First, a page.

I say European and American here only due to my uncertainty (and embarrassing lack of knowledge) about how far these associations extend, onto how many shoals they have washed, though my instinct is to say many. Eiko Shiota, for example, describes the “protean aspect of kanji”, akin to how Joyce’s “O” in “Proteus” demonstrates the apotropaic possibilities of the Latin alphabet. Drawing on the work of Shojiro Kobayashi, Shiota elaborates how the kanji 海 (literally a character for “sea”) can be combined to sound “a, i, u, e, and o — the five main Japanese vowels”:
海女 (ama): a female diver for seafood
海豚 (iruka): a dolphin
海丹 (uni): a sea urchin
海老 (ebi): a shrimp
海髪 (ogo): Ceylon moss (a kind of seaweed)26
In these examples, “sea” becomes a source for every vowel. My essay drifts along a parallel current, but wrecks upon the rocks of difference. It is no coincidence that mythological creatures of the sea and shore — often gendered female — sing seductive, vowel-laden songs. Just as it is no coincidence that, from Jean-Jacques Rousseau to W. G. Sebald and Christian Bök, vowels are associated with a kind of “primitive” ethnographic purity, exoticized cultural difference, or Homeric Sirens and other undines, aspects of which are voiced in the novels and poems of Ingeborg Bachmann and Sylvia Plath.
When Freud dismissed Romain Rolland’s “oceanic feeling” — the shared longing across religious accounts of ecstasy, to be one within a larger, rippling body once again — he also obscured the groundwork for discussing a certain fixation on the immanence of vowels. In this wavy line of thought, vowels take the form of an ur-mother tongue, hence their recurrent association with the earth and other nonhuman, organic, and material bodies; a form I want to erode. The claim is not simply that, fossilized in vowels, we find a Kleinian anxiety stemming from maternal separation. (Derrida’s mother, Georgette Safar, made it clear when she asked, at an event celebrating the admission of différance into the Petit Robert dictionary — “But Jackie, have you really written ‘difference’ with an ‘a’?” — that vowels, whether graphic or oral, are not so neatly Oedipal.27) Fixated on the enduring afterlife of Derrida’s critique of phonocentrism, we have perhaps missed the gentle humming of something like vocalicentrism: a class of phonemes that do not cleanly align along binaries of speech and text, body and writing, sex and gender, or presence and memory, but are often made to appear as if they do.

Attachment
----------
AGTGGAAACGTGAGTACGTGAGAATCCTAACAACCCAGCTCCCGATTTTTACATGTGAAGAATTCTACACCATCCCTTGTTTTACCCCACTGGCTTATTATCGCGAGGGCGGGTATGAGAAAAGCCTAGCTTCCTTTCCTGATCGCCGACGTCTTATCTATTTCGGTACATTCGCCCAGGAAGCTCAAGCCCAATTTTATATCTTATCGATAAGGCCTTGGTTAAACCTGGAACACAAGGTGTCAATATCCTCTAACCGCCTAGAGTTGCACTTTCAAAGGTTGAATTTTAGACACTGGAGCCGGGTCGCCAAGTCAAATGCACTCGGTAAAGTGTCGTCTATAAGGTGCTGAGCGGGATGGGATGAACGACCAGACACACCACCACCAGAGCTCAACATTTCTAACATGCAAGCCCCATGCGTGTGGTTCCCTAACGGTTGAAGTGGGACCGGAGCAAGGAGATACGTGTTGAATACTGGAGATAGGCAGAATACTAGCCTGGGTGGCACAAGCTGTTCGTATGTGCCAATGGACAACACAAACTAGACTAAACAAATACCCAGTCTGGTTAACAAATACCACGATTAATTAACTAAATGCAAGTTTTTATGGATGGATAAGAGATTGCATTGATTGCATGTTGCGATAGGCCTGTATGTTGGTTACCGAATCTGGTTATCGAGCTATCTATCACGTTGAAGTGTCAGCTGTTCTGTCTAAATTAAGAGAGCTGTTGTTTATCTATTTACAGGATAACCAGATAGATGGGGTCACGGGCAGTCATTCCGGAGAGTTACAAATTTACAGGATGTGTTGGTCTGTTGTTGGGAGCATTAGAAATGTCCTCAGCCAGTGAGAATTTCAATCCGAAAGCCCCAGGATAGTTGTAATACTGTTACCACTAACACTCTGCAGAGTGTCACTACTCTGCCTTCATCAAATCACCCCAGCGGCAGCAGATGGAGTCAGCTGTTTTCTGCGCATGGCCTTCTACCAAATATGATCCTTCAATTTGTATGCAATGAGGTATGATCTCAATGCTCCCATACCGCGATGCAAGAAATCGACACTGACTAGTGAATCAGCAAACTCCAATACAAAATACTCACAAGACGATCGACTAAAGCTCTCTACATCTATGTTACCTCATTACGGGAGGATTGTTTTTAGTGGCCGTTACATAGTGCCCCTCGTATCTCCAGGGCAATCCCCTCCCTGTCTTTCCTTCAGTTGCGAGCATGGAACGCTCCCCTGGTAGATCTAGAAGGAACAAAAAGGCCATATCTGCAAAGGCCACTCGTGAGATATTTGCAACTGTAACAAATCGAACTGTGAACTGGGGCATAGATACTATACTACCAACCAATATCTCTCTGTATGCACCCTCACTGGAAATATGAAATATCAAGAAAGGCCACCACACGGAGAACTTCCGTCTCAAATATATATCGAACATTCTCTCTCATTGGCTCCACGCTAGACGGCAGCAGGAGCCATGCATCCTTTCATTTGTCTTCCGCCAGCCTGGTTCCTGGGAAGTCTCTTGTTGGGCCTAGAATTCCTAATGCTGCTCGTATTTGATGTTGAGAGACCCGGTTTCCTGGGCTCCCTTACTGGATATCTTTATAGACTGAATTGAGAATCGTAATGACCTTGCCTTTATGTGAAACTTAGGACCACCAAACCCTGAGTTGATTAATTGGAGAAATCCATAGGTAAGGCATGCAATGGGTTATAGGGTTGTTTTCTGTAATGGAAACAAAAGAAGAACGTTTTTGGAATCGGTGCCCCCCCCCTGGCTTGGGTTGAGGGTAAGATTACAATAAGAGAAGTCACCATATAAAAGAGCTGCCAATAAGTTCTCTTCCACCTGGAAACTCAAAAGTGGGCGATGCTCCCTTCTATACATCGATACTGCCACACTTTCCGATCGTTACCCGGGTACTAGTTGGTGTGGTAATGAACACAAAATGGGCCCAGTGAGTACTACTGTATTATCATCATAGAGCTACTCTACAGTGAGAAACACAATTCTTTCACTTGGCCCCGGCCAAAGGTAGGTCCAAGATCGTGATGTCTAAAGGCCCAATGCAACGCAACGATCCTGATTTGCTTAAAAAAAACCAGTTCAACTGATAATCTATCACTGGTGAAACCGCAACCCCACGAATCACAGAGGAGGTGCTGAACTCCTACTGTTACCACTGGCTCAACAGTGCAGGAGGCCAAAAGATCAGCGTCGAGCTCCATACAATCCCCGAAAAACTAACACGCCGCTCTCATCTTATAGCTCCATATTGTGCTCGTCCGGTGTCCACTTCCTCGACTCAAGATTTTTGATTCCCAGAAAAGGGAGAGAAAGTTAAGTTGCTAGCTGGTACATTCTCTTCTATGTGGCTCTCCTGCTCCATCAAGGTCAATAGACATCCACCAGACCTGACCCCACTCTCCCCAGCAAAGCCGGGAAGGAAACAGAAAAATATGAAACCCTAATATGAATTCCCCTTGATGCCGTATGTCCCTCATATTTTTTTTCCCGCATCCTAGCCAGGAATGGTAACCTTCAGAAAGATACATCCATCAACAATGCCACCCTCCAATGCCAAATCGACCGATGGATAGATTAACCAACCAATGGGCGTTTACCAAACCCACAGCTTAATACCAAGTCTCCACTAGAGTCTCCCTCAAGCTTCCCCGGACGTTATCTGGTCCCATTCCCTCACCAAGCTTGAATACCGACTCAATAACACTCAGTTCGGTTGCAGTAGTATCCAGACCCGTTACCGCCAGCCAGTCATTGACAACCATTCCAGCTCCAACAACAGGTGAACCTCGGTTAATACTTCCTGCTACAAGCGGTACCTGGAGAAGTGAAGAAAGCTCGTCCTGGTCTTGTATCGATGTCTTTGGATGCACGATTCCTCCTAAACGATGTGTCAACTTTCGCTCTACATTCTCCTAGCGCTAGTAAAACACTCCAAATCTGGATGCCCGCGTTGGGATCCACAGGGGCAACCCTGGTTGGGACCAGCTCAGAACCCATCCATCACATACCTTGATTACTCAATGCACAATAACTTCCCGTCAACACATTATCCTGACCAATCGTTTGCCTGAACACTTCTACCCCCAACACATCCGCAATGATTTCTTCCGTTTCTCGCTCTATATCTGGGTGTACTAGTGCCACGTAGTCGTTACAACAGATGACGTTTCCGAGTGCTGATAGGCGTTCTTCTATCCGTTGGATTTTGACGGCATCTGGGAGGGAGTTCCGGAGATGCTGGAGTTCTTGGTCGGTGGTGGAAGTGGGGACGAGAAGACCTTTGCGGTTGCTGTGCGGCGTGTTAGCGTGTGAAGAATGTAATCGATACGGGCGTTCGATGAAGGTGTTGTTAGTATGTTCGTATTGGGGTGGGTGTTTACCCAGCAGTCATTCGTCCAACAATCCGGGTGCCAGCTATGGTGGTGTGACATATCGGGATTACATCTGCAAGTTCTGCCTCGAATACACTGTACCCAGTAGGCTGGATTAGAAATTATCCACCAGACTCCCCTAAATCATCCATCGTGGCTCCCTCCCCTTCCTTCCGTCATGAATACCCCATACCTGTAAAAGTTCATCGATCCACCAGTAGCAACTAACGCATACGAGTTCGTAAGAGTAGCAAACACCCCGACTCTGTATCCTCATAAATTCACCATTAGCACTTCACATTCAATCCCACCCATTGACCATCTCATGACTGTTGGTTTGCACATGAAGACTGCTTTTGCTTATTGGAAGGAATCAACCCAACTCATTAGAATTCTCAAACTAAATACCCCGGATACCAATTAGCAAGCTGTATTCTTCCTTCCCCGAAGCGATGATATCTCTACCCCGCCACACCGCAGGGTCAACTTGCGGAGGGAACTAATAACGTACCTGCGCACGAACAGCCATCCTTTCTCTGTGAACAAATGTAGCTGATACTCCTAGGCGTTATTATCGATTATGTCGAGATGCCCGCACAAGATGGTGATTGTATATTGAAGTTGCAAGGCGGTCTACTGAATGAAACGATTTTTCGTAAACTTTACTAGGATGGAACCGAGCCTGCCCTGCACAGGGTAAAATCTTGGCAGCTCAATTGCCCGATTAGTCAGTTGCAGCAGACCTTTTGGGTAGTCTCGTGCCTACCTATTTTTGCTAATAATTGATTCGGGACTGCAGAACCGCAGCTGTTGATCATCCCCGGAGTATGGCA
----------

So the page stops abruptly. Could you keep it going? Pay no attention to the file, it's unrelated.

In A Voice and Nothing More (2006), Mladen Dolar argues for a third valence of voice that is neither a vehicle for semantic sense nor a fount of aesthetic experience, something akin to Hamlet’s final oes: “an object voice which does not go up in smoke in the conveyance of meaning, and does not solidify in an object of fetish reverence, but an object which functions as a blind spot in the call and as a disturbance of aesthetic appreciation”. Carving out a niche for this object voice, Dolar turns immediately to a historical example, Wolfgang von Kempelen’s lesser-known preoccupation, which has been eclipsed by his construction of a chess automaton: his desire to fashion a speaking machine, which he did, in competition for a 1780 prize offered by the Royal Academy of Sciences in St. Petersburg “to construct a machine which could reproduce the vowels, and to explain their physical properties”. Kempelen’s machine did better with French, Italian, and Latin than German. And, like the Borgesian fable of Latin and the Caesar, its concussive speech excelled at praising imperial power: “Leopoldus Secundus—Romanorum Imperator—Semper Augustus”. For Dolar, the voice bleeds through all the supposedly sound-proof conceptual boundary walls of intellectual history: